Archives for December 2012

Blog Post Length: The Long and Short of It

This afternoon I was reading a new blog post from KISSmetrics.  Neil Patel and his team (I assume there is a team) delivered a well presented Long Blog Postand valuable post with 30 blogging tips.  It’s definitely worth the read, if you can get through it all.  Therein lies the question.  Can a blog post ever be too long? It’s a constant debate.  Is 4500+ words too long for a blog post?

The post from KISSmetrics included “Write Long Posts” as one its top 30 blogging tips.

The reasons included:

Search engines know better what the post is about because of the length

The disappointment of the reader when attracted to a great headline, only to be disappointed by the length of the post


Liabilities of a Long Post

The time to create the post – I wouldn’t be surprised if the KISSmetrics post took 10+ man hours to complete.  The writing and research for this type of post would be painstaking for most of us.  The links, images, and photographs all have to be placed on the backend.  It is a labor intensive effort when 4500+ words are involved.

I just couldn’t put that Blog Post down – Do you ever find yourself saying this with blog posts that resemble e-books? I’m guessing not so much. Hold on, someone just liked my cat picture on Facebook, I have to go thank them.  I know, I’ll bookmark and read later.

Off to the Bookmark Black Hole – Let’s face it, all things being equal, longer posts generally head to that crowded place we call bookmarks.  Sadly, most posts will not see the light of day once they land in bookmarkville.  We really mean to get back to them, because they are overflowing with value, but it just doesn’t happen.

Blog Post or “War and Peace” – The internet and the content created resembles a fast food environment.  We want it short and sweet.  Is it any surprise that Twitter is so popular? Cozying up with a nice 4500 word piece doesn’t play for the majority. Photos, quotes, and images get more love than posts.  We’re visual.  Those are the facts.  No need for an empirical study, we live it every day online.

Efficiency – Are 4-5 800 word posts more valuable to you, the writer, than one 4500 word post?  This is something to think about before embarking on mega post.  If you’re looking for the highest percentage of readers to finish the piece keep it short.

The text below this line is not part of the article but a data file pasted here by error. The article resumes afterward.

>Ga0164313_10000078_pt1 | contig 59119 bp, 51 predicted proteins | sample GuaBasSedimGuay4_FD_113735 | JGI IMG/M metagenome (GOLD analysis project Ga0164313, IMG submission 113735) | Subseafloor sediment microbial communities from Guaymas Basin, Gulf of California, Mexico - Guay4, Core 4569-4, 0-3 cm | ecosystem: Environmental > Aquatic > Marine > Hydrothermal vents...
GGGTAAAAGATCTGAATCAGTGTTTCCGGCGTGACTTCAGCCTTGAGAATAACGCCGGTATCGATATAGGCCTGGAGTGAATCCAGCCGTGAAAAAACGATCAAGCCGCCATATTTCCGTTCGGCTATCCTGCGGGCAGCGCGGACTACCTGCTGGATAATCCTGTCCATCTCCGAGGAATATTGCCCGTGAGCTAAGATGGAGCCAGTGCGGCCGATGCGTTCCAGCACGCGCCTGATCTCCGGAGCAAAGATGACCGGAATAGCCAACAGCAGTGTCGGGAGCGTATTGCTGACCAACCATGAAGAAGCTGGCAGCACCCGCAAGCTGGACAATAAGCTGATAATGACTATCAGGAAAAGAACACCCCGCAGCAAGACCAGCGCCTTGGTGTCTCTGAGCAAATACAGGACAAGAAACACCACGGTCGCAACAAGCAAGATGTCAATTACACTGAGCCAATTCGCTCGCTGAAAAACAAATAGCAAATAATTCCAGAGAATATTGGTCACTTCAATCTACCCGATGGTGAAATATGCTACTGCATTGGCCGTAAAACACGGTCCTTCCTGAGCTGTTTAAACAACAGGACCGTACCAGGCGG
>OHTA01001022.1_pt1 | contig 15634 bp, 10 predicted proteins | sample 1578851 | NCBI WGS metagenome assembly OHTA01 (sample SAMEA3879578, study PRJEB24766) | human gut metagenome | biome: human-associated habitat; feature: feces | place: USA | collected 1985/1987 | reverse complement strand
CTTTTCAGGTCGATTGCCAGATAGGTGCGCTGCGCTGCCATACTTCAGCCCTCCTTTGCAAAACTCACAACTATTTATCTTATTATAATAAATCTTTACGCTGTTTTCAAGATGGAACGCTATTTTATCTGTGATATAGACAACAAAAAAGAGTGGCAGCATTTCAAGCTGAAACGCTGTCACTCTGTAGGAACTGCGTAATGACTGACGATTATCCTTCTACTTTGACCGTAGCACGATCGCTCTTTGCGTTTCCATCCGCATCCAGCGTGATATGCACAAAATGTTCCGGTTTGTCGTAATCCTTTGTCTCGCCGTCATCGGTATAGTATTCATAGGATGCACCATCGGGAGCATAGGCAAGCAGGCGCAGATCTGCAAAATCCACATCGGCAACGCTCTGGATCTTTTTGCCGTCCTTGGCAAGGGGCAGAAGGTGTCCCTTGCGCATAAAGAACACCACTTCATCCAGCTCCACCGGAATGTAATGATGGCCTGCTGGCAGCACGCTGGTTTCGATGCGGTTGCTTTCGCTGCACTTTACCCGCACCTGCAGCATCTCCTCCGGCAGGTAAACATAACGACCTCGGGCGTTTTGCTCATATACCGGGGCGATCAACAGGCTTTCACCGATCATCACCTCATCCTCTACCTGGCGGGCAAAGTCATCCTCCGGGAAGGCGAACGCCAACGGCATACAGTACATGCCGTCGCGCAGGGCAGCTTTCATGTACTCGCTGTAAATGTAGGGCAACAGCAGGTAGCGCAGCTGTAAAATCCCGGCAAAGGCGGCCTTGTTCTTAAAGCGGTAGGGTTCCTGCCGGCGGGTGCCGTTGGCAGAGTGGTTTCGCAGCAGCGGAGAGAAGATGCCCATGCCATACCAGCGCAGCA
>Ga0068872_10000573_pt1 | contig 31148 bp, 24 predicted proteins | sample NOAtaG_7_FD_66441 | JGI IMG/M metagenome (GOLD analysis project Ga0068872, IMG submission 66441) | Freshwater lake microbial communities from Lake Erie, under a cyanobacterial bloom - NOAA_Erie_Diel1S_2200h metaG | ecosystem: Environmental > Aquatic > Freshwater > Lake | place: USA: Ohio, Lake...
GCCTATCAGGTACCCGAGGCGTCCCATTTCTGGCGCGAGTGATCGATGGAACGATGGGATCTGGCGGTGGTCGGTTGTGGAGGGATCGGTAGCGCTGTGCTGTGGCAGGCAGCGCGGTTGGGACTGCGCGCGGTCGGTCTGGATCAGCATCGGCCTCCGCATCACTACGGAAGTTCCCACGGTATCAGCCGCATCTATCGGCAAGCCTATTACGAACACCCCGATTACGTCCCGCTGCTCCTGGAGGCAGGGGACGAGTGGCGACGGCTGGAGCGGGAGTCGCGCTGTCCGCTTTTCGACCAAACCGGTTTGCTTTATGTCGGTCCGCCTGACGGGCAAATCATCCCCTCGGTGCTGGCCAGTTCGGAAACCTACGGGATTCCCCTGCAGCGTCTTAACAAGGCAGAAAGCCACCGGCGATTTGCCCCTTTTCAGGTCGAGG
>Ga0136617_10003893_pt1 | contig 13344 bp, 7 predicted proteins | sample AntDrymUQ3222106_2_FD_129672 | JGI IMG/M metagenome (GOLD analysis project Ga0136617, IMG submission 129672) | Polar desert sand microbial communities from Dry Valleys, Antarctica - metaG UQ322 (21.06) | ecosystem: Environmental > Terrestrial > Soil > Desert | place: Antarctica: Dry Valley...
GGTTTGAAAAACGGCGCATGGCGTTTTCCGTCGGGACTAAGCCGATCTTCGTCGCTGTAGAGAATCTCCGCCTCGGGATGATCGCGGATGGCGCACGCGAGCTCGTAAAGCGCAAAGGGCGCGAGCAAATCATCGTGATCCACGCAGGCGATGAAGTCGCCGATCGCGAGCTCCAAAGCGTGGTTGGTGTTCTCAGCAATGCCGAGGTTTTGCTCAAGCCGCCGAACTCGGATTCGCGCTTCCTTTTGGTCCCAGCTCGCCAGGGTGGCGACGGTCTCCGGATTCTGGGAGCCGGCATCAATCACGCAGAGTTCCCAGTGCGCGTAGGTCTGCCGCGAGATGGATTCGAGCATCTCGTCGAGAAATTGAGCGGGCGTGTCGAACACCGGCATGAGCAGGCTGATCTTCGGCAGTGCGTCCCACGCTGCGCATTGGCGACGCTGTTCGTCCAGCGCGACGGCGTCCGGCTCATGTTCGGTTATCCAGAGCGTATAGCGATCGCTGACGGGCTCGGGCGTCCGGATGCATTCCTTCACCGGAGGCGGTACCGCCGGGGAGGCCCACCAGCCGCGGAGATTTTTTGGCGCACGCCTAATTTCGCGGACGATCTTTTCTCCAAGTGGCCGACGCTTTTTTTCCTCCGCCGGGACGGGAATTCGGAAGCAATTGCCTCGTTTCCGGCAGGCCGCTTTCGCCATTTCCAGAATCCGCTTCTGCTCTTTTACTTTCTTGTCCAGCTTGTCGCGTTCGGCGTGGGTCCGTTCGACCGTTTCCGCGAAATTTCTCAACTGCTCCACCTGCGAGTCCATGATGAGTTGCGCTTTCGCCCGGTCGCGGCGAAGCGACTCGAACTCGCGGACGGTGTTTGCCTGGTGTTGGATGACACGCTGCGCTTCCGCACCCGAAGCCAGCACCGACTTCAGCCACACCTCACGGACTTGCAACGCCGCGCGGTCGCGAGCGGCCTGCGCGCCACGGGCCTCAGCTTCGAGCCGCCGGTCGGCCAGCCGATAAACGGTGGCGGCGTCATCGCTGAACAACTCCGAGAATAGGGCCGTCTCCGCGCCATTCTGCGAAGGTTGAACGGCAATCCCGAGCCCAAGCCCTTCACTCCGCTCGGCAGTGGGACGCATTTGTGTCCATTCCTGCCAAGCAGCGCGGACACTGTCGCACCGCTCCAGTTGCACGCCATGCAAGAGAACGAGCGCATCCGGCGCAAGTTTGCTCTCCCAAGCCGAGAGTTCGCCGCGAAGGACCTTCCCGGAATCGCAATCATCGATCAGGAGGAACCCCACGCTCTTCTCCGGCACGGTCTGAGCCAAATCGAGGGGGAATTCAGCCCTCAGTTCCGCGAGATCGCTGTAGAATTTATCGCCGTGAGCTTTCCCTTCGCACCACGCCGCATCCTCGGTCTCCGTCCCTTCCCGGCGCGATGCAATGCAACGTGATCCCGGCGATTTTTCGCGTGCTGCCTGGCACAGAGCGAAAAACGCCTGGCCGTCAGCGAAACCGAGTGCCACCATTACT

Long doesn’t mean Good – Don’t fall into the trap of thinking that just because your post is long that it’s going to be good and well received.  The KISSmetrics piece is solid, but there are no guarantees for any writer.  A lot more can go wrong with a long post.


The KISSmetrics post could have been an e-book.  One page for every tip detailed, and you have a 30 page e-book.  If you have 4000+ words in you, think about putting together an e-book.  The people that request an e-book expect it to be much longer than your typical blog post.  While getting you point of view out there is important, keep it tight and think about your readers.

Have you ever composed a 4000-5000 word blog post?

Have you composed a 1500 word post?

What were the results?

When is the last time you read a 4000 word post verbatim?


I welcome and look forward to your comments on this one.  Don’t be shy.  If you enjoyed this 573 word post, please share.

Google+ Communities: The Great, the bad, and why you need to Join

In case you missed it, Google+ Communities launched about 48 hours ago.

It’s Google’s answer to Facebook Groups.  That new car The Photo Community - Google Plus smell jumps off the screen, but this is more than another shiny toy.

I caught the post Thursday on the Google’s Official Blog that Google+ Communities were being rolled out.  They showed some public community examples including The Audi Community, Star Wars, and The Photo Community (led by Trey Ratcliff).  The Photo Community has over 14,000 members already if you’re keeping score at home.